The Iraq War Was a War of Choice (Reprise)

Both the Guardian and Independent are reporting that Blair was "solidly behind" invading Iraq on January 31, 2003, weeks before the war began. From the Guardian:
Tony Blair told President George Bush that he was "solidly" behind US plans to invade Iraq before he sought advice about the invasion's legality and despite the absence of a second UN resolution, according to a new account of the build-up to the war published today.

A memo of a two-hour meeting between the two leaders at the White House on January 31 2003 - nearly two months before the invasion - reveals that Mr Bush made it clear the US intended to invade whether or not there was a second UN resolution and even if UN inspectors found no evidence of a banned Iraqi weapons programme.

"The diplomatic strategy had to be arranged around the military planning", the president told Mr Blair. The prime minister is said to have raised no objection. He is quoted as saying he was "solidly with the president and ready to do whatever it took to disarm Saddam".

The disclosures come in a new edition of Lawless World, by Phillipe Sands, a QC and professor of international law at University College, London. Professor Sands last year exposed the doubts shared by Foreign Office lawyers about the legality of the invasion in disclosures which eventually forced the prime minister to publish the full legal advice given to him by the attorney general, Lord Goldsmith.

The memo seen by Prof Sands reveals:
  • Mr Bush told Mr Blair that the US was so worried about the failure to find hard evidence against Saddam that it thought of "flying U2 reconnaissance aircraft planes with fighter cover over Iraq, painted in UN colours". Mr Bush added: "If Saddam fired on them, he would be in breach [of UN resolutions]".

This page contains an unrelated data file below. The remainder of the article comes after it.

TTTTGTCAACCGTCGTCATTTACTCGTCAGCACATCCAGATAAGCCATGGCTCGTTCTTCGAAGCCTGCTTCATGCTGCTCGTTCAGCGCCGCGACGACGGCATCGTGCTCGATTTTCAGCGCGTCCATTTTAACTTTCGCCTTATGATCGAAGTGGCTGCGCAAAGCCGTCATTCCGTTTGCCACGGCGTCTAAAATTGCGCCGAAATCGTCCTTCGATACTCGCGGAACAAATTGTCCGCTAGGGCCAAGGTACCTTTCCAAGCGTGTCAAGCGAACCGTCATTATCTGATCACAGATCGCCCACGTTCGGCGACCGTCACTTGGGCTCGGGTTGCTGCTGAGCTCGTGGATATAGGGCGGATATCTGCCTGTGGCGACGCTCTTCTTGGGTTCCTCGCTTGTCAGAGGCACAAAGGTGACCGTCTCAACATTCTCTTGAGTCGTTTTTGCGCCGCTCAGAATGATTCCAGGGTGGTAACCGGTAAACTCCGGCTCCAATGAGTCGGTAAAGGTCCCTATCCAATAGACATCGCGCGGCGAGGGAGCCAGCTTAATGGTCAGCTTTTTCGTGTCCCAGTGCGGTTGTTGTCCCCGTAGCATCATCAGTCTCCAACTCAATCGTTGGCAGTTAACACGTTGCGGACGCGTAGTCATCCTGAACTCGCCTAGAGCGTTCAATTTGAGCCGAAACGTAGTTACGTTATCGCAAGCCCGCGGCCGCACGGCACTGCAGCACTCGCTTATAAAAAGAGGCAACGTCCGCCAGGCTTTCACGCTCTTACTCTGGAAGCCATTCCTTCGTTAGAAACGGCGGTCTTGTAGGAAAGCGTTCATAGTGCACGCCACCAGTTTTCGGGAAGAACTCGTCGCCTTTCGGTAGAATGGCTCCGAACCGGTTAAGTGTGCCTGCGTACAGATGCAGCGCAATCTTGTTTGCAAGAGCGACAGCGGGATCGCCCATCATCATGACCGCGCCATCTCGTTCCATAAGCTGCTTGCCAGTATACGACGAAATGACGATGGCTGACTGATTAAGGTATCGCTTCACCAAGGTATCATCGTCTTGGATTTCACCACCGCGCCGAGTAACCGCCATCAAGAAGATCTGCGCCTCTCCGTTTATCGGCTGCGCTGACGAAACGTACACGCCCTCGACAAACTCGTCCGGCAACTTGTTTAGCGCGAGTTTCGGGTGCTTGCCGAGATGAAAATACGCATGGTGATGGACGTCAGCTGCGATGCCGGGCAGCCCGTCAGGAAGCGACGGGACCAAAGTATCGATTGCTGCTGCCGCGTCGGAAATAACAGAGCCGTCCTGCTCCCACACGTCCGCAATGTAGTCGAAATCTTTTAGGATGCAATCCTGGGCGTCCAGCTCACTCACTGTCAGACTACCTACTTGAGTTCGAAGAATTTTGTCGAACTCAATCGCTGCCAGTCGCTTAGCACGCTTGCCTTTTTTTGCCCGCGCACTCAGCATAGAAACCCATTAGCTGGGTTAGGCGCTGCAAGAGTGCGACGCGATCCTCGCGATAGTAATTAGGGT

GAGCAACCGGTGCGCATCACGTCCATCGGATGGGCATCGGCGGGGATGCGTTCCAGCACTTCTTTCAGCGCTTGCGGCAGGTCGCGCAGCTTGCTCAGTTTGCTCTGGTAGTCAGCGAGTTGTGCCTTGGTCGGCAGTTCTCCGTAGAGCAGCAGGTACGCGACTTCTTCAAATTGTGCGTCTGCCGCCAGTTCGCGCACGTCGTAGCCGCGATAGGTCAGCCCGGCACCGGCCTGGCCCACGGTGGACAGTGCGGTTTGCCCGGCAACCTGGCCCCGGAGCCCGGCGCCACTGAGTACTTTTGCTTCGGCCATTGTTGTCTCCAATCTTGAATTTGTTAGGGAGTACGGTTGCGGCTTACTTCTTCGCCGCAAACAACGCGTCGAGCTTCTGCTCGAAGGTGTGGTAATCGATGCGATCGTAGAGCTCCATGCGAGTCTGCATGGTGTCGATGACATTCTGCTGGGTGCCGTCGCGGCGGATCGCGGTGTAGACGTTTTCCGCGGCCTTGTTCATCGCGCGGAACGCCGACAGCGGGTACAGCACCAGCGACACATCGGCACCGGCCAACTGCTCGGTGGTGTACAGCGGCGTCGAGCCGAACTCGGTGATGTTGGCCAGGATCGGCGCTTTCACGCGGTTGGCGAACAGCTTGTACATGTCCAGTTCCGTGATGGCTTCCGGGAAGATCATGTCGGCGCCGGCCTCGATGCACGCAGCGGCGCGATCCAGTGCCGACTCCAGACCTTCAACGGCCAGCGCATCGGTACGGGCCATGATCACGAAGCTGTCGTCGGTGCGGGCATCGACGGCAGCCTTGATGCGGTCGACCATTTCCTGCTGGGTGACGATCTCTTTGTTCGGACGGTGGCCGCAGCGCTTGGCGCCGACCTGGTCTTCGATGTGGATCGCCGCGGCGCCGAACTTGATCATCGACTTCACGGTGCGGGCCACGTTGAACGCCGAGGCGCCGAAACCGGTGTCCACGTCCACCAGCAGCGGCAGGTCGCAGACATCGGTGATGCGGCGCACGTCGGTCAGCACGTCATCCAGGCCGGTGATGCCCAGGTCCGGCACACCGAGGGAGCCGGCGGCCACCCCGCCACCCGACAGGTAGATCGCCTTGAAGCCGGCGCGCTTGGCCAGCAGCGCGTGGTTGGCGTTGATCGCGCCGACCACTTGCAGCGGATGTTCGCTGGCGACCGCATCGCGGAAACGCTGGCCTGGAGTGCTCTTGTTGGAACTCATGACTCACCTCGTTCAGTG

• Mr Bush even expressed the hope that a defector would be extracted from Iraq and give a "public presentation about Saddam's WMD". He is also said to have referred Mr Blair to a "small possibility" that Saddam would be "assassinated".

  • Mr Blair told the US president that a second UN resolution would be an "insurance policy", providing "international cover, including with the Arabs" if anything went wrong with the military campaign, or if Saddam increased the stakes by burning oil wells, killing children, or fomenting internal divisions within Iraq.

  • Mr Bush told the prime minister that he "thought it unlikely that there would be internecine warfare between the different religious and ethnic groups". Mr Blair did not demur, according to the book.
The revelation that Mr Blair had supported the US president's plans to go to war with Iraq even in the absence of a second UN resolution contrasts with the assurances the prime minister gave parliament shortly after. On February 25 2003 - three weeks after his trip to Washington - Mr Blair told the Commons that the government was giving "Saddam one further, final chance to disarm voluntarily".
The meeting between Mr Bush and Mr Blair, attended by six close aides, came at a time of growing concern about the failure of any hard intelligence to back up claims that Saddam was producing weapons of mass destruction in breach of UN disarmament obligations. It took place a few days before the then US secretary Colin Powell made claims - since discredited - in a dramatic presentation at the UN about Iraq's weapons programme.
The rest here. The Independent's story is here. Will the US Washington Press Corpse report the story? Start the counter, people.

UPDATE: Raw Story has the Channel 4 video.

UPDATE (sort of): Crooks and Liars points to a Guardian article from 2003 about the Ba'athist regime's desperate offers for peace, which we rejected. The lede:
In the few weeks before its fall, Iraq's Ba'athist regime made a series of increasingly desperate peace offers to Washington, promising to hold elections and even to allow US troops to search for banned weapons. But the advances were all rejected by the Bush administration, according to intermediaries involved in the talks.
C&L also has the piece Olbermann did on the memo cited above.

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